2 April is the 92nd day of the year (93rd in leap years) in the Gregorian calendar, with 273 days remaining. ... 2004 is a leap year starting on Thursday of the Gregorian calendar. ... VP also stands for Verb phrase. ... Marriage is a relationship that plays a key role in the definition of many families. ... Lynne Cheney Lynne Ann Vincent Cheney (born August 14, 1941) is the wife of Vice President Richard B. Cheney. ... To publish is to make publicly known, and in reference to text and images, it can mean distributing paper copies to the public, or putting the content on a website. ... An erotic photo Erotica, from the Greek eros, “love”, are works of art, including literature, photography, film, sculpture and painting, that deal substantively with erotically stimulating or arousing descriptions. ... DeFoes Robinson Crusoe, Newspaper edition published in 1719 A novel (from French nouvelle, new) is an extended fictional narrative in prose. ... 1981 is a common year starting on Thursday of the Gregorian calendar. ... Influenza A virus, the virus that causes Avian flu. ... Motto: Splendor Sine Occasu (Splendour without diminishment) Other Canadian provinces and territories Capital Victoria Largest city Vancouver Lieutenant Governor Iona Campagnolo Premier Gordon Campbell (BC Liberal) Area 944,735 km² (5th) Land 925,186 km² Water 19,549 km² (2. ... The Canadian Food Inspection Agency, or CFIA, which was created in April 1997, brought together inspection and related services previously provided through the activities of four federal government departments – Agriculture and Agri-Food Canada, Fisheries and Oceans Canada, Health Canada and Industry Canada. ... Abbotsford is a Canadian city, in the province of British Columbia. ... This is a disambiguation page — a navigational aid which lists other pages that might otherwise share the same title. ... In law a commission is a patent which allows a person to take possession of a state office and carry out official acts and duties. ... The September 11, 2001 attacks were a series of coordinated attacks carried out against the United States on Tuesday, September 11, 2001. ... President is a title held by many leaders of organizations, companies, universities, and countries. ... William Jefferson Clinton (born William Jefferson Blythe III on August 19, 1946) was the 42nd President of the United States from 1993 to 2001. ... A separate article is about the punk band called The Adolescents. ... The West Bank The Palestinian National Authority (PNA or PA) is a semi-autonomous state institution nominally governing the bulk of the West Bank and the Gaza Strip (which it calls the Palestinian Territories). It was established as a part of Oslo accords between the PLO and Israel. ... For the rock band Riot see Riot (the band) Riots in Newark, New Jersey Riots occur when crowds of people have gathered and are committing crimes or acts of violence. ... Noon is the time exactly halfway through the day, written 12:00 in the 24-hour clock and 12:00 pm in the 12-hour clock. ... Prayer is an effort to communicate with God, or to some deity or deities, or another form of spiritual entity, or otherwise, either to offer praise, to make a request, or simply to express ones thoughts and emotions. ... Western Wall by night The Western Wall (Hebrew: הכותל המערבי Kotel HaMaaravi), or simply The Kotel, is a retaining wall from the time of the Second Temple. ... A Muslim (Arabic: مسلم) is an adherent of Islam. ... For the rock band Riot see Riot (the band) Riots in Newark, New Jersey Riots occur when crowds of people have gathered and are committing crimes or acts of violence. ... The Temple Mount (Hebrew: הַר הַבַּיִת, Har haBáyit) or Noble Sanctuary (Arabic: الحرم الشريف, al-Ḥaram aÅ¡-Å arÄ«f) is a hotly contested religious site in the Old City of Jerusalem. ... The Al-Aqsa Mosque in Jerusalem is not to be confused with the Dome of the Rock The Al-Aqsa Mosque (Arabic: المسجد الاقصى, Masjid Al-Aqsa, literally farthest mosque) is part of the complex of religious buildings in Jerusalem known as either the Majed Mount or Al-Haram ash... Holiness means the state of being holy, that is, set apart for the worship or service of a god or gods. ... A Muslim (Arabic: مسلم) is an adherent of Islam. ... The concept of peace ranks among the most controversial in our time. ... This page is about protests. ... A journalist is a person who practices journalism, the gathering and dissemination of information about current events, trends, issues and people. ... Hong Kong Journalists Association was established in 1968 for practicing journalists in Hong Kong with the stated goal to enhance press freedom and the integrity of news coverage. ... Freedom of the press (or press freedom) is the guarantee by a government of free public speech often through a state constitution for its citizens, and associations of individuals extended to members of news gathering organizations, and their published reporting. ... Fallujah (Arabic: فلوجة; sometimes transliterated as Falluja and less commonly Fallouja, Falloujah, Faloojah, Faloojeh) is a city of about 350,000 inhabitants in the Iraqi province of Al Anbar, located roughly 69km (43 miles) west of Baghdad on the Euphrates. ... ... A civilian is a person who is not a member of a military. ... The word pride refers to a sense of self-respect, a refusal to be humiliated as well as joy in the accomplishments of oneself or a person, group, or object that one identifies in. ... Combat, or fighting, is purposeful conflict between one or more persons, often involving violence and intended to establish dominance over the opposition. ... Shame is a social condition and a form of social control consisting of an emotional state and a set of behaviors, caused by the consciousness or awareness of having acted inappropriately. ... Mutilation is an act or injury that degrades the appearance or function of the (human) body, usually without causing death. ... Midtown Manhattan, looking north from the Empire State Building, 2005 New York City (officially named the City of New York) is the most populous city in the state of New York and the entire United States. ... Tyco International Ltd. ... Sun Microsystems (Sun Microsystems, Inc. ... ... This article is about law in society. ... A technical is a fighting vehicle. ... Co-operation refers to the practice of people or greater entities working in common with commonly agreed-upon goals and possibly methods, instead of working separately in competition. ... Microsoft Corporation (NASDAQ: MSFT) is the worlds largest software company, with over 50,000 employees in various countries as of May 2004. ... The word billion, and its equivalents in other languages, refer to one of two different numbers. ... // Overview The United States has the largest and the most technologically advanced national economy in the world, with a per capita GDP of $40,100. ... Dorothea Langes Migrant Mother depicts destitute pea pickers in California during the Great Depression. ... The Bureau of Labor Statistics (BLS) is the unit of the United States Department of Labor which is the principal fact-finding agency for the U.S. government in the field of labor economics and statistics. ... The United States Department of Labor is a Cabinet department of the United States government responsible for occupational safety, wage and hour standards, unemployment insurance benefits, re-employment services, and some economic statistics. ... Payroll is one of a series of accounting transactions dealing with the process of paying employees for services rendered, after processing of the various requirements for withholding of money from the employee for payment of payroll taxes, insurance premiums, employee benefits, garnishments and other deductions. ... A report is a type of document written by someone or a group of people. ... The Eternal Jew: 1937 German poster. ... The European Monitoring Centre on Racism and Xenophobia (EUMC) is an independent body of the European Union based in Vienna whose goal is to provide the EU with objective, reliable and comparable data at European level on the phenomena of racism and xenophobia in order to help them take measures... World map showing location of Europe When considered a continent, Europe is the worlds second smallest continent in terms of area, with an area of 10,600,000 km² (4,140,625 square miles), making it larger than Australia only. ... Ariel Sharon, the eleventh Prime Minister of Israel, spent many years in the Israel Defense Forces before being elected in March 2001. ... Order is the opposite of anarchy and chaos. ... Cranes are essential in construction, as seen in this photo of the construction of a skyscraper Construction on the North Bytown Bridge in Ottawa, Canada. ... A reference to colonization, or the resulting communities. ... Massive ordinance air-burst bomb. ... AVE train set for Madrid-Sevilla AVE, an acronym for Alta Velocidad Española (literally, Spanish High Speed but ave also meaning bird in Spanish) is a high speed train that can achieve speeds of up to 300 km/h on dedicated track. ... Plaza de Cibeles (Cibeles square) and the Palacio de Comunicaciones (Communications Palace) Coat of arms. ... Seville (Spanish: Sevilla, see also different names) is the artistic, cultural, and financial capital of southern Spain, crossed by the river Guadalquivir (37°22′38″ N 5°59′13″ W). ... The façade of Toledo cathedral Toledo is a city located in central Spain, the capital of the province of Toledo and of the autonomous community of Castile-La Mancha. ... The scene of one of the Madrid bombings. ... The Hamas emblem shows two crossed swords, the Dome of the Rock, and a map of the land they claim as Palestine (roughly, present-day Israel, the West Bank and the Gaza Strip). ... 1996 is a leap year starting on Monday of the Gregorian calendar, and was designated the International Year for the Eradication of Poverty. ... The West Bank The Palestinian National Authority (PNA or PA) is a semi-autonomous state institution nominally governing the bulk of the West Bank and the Gaza Strip (which it calls the Palestinian Territories). It was established as a part of Oslo accords between the PLO and Israel. ... The Palestine Liberation Organization (PLO) (Arabic Munazzamat al-Tahrir Filastiniyyah منظمة تحرير فلسطينية ) is a political and paramilitary organization of Palestinian Arabs dedicated to the establishment of an independent Palestinian state to consist of the area between the Jordan River and the Mediterranean Sea, with an intent to destroy Israel. ... Corporate logo of the British Broadcasting Corporation The British Broadcasting Corporation (BBC) is the national publicly funded broadcaster of the United Kingdom. ... Tourette syndrome — also called Tourettes syndrome, Tourette Spectrum (TS), Tourettes disorder, or Gilles de la Tourette syndrome is a neurological or neurochemical disorder characterized by tics: involuntary, rapid, sudden movements or vocalizations that occur repeatedly in the same way. ... Corporate logo of the British Broadcasting Corporation The British Broadcasting Corporation (BBC) is the national publicly funded broadcaster of the United Kingdom. ... Michael Grade CBE (born March 8, 1943) is a British businessman and a distinctive figure in the field of broadcasting. ... May 17 is the 137th day of the year in the Gregorian Calendar (138th in leap years). ... Gavyn Davies Gavyn Davies (born 27 November 1950) was the chairman of the BBC from 2001 until 2004, a former Goldman Sachs banker and a former economic advisor to the British Government. ... Lord Hutton led the inquiry that concluded that Dr. David Kelly had taken his own life. ... Legislative elections were held in Sri Lanka on 2 April 2004. ... United States Marine Corps Emblem The United States Marine Corps (USMC) is a branch of the U.S. military. ... Adán Santos Sánchez Vallejo (April 14, 1984 in Torrance, California - March 27, 2004), was a popular Mexican singer, the son of corridista singer Marcelino Vallejo Sánchez. ... The City of Los Angeles (from Spanish Los Ángeles , meaning the angels), also known as L.A., is the second-largest city in the United States in terms of population, as well as one of the worlds most important economic, cultural, and entertainment centers. ...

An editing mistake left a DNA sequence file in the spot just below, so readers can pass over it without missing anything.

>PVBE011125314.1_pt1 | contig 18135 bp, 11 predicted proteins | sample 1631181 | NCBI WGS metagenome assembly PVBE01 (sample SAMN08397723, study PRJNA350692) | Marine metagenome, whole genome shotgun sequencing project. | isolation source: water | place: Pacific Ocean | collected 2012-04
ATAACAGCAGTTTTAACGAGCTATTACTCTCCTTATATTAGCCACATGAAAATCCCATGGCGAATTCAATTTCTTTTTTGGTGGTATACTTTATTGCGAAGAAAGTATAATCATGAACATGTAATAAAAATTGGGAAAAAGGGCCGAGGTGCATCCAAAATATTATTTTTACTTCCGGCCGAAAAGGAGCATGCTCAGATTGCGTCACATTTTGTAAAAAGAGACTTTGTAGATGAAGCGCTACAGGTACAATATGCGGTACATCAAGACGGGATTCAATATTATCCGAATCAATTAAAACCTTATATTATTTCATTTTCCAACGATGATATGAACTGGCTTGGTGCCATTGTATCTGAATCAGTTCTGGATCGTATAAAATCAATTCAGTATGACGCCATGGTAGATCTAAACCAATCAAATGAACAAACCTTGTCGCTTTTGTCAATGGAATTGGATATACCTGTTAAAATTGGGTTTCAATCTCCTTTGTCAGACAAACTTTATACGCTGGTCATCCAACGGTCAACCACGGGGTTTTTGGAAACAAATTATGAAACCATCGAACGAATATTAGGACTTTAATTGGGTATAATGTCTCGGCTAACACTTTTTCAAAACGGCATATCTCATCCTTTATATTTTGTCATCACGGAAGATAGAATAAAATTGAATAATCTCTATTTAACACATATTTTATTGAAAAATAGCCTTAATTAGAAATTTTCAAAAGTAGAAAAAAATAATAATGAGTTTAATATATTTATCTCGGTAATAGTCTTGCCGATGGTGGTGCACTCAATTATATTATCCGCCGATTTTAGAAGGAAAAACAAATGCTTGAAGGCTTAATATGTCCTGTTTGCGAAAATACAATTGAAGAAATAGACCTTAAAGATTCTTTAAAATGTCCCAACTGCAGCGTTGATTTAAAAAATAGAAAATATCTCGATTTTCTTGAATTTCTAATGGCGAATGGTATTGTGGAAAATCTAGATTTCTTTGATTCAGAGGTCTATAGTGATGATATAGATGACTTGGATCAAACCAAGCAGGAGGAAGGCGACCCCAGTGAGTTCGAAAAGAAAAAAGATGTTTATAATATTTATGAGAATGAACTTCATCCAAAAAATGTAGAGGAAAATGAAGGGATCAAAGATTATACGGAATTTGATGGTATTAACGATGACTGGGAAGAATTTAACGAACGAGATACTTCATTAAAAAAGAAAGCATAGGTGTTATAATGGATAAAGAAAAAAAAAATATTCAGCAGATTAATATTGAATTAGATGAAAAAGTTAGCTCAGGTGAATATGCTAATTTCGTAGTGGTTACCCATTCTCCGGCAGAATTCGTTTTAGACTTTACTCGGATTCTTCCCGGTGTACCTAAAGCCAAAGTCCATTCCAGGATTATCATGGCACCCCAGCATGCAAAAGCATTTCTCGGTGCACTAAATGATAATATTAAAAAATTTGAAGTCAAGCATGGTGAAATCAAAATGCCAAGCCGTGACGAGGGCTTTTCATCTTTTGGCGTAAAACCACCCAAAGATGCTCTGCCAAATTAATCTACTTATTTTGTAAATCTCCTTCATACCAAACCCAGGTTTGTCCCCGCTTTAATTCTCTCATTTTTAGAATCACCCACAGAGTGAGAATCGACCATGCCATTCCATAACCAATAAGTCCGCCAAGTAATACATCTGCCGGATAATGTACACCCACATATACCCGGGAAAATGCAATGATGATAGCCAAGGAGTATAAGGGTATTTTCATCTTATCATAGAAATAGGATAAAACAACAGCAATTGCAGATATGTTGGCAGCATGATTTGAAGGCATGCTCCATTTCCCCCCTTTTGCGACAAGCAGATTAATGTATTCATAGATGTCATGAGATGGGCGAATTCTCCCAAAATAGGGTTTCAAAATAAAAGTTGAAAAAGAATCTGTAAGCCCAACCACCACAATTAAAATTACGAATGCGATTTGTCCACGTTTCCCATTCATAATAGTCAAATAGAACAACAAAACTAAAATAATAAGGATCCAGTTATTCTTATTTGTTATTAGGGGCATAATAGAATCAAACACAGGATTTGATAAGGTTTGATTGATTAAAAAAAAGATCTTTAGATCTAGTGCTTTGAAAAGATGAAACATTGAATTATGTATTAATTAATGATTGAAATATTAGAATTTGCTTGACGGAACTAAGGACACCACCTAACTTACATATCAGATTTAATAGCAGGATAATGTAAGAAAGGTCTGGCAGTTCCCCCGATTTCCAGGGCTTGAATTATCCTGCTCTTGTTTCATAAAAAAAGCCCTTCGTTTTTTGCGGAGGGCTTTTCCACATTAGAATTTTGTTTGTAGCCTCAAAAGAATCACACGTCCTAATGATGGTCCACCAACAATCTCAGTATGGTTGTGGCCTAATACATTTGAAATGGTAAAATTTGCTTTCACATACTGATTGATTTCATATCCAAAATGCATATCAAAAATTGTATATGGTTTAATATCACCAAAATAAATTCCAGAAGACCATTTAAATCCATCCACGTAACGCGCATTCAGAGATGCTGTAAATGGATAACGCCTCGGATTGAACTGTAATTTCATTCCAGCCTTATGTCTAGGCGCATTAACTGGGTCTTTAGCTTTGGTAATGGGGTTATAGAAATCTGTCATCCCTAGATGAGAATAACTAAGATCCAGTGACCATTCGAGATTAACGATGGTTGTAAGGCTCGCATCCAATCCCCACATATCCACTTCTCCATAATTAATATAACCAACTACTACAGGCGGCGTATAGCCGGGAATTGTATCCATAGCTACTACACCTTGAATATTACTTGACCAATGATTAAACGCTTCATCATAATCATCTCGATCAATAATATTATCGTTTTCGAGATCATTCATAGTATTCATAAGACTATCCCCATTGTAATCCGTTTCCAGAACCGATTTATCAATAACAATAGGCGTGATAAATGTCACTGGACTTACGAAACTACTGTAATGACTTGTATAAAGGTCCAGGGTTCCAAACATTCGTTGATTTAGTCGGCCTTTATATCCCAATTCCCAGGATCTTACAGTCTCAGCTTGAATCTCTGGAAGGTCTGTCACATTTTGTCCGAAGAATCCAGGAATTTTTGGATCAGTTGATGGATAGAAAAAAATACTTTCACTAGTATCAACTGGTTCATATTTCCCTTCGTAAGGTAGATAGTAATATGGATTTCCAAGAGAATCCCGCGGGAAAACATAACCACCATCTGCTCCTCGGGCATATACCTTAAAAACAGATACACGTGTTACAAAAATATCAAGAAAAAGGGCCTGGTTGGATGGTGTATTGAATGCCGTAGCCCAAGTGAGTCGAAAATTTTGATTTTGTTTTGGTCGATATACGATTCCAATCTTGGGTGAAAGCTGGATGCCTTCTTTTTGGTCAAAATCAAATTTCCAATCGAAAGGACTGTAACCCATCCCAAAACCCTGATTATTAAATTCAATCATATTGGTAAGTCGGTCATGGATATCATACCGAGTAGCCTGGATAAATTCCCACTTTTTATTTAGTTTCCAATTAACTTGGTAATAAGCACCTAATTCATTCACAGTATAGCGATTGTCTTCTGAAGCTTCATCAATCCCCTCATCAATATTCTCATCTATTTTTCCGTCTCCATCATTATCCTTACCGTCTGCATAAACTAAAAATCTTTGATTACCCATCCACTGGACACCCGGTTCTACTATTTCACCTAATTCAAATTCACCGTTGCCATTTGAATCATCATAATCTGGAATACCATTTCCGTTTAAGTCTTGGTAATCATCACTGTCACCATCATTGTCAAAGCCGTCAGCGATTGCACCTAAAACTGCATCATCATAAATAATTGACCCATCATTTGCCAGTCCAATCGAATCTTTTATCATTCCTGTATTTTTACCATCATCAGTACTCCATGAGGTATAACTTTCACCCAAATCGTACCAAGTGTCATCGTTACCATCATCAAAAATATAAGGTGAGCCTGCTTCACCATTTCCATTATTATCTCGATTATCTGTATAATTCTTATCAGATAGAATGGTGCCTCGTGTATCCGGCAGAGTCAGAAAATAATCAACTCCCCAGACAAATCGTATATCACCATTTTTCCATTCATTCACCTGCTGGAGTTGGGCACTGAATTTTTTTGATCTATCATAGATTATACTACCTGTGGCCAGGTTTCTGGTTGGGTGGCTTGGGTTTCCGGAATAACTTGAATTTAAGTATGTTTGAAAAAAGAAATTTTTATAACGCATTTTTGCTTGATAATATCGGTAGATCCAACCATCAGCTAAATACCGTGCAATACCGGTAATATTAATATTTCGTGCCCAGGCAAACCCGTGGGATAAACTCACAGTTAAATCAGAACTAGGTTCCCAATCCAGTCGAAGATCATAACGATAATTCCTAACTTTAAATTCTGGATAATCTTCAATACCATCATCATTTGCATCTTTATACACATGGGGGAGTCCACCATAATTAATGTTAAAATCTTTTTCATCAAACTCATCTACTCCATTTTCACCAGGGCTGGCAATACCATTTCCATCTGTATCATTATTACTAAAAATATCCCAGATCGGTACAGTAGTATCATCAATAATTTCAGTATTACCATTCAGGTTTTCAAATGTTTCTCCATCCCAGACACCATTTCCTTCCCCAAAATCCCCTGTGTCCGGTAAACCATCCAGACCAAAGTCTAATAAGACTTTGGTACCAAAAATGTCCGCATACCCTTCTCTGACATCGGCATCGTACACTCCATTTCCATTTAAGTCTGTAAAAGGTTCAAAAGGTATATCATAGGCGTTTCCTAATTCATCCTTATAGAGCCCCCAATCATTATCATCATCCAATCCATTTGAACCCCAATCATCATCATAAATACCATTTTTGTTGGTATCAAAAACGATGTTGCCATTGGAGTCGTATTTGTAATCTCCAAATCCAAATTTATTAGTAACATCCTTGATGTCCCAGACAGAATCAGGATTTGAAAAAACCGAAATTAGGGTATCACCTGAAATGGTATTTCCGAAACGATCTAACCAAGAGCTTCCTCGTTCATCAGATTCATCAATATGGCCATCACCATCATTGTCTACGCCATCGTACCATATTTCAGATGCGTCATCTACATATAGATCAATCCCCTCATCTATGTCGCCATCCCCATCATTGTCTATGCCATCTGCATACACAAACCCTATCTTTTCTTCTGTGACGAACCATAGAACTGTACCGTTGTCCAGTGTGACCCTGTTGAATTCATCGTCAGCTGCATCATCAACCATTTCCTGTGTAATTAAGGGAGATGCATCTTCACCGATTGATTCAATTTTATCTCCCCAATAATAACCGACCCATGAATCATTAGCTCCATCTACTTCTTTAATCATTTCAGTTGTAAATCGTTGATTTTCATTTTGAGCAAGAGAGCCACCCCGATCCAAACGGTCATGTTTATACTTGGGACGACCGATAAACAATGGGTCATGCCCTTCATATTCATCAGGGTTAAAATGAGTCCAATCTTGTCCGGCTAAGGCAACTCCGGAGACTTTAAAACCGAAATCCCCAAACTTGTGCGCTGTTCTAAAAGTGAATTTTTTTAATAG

April 1, 2004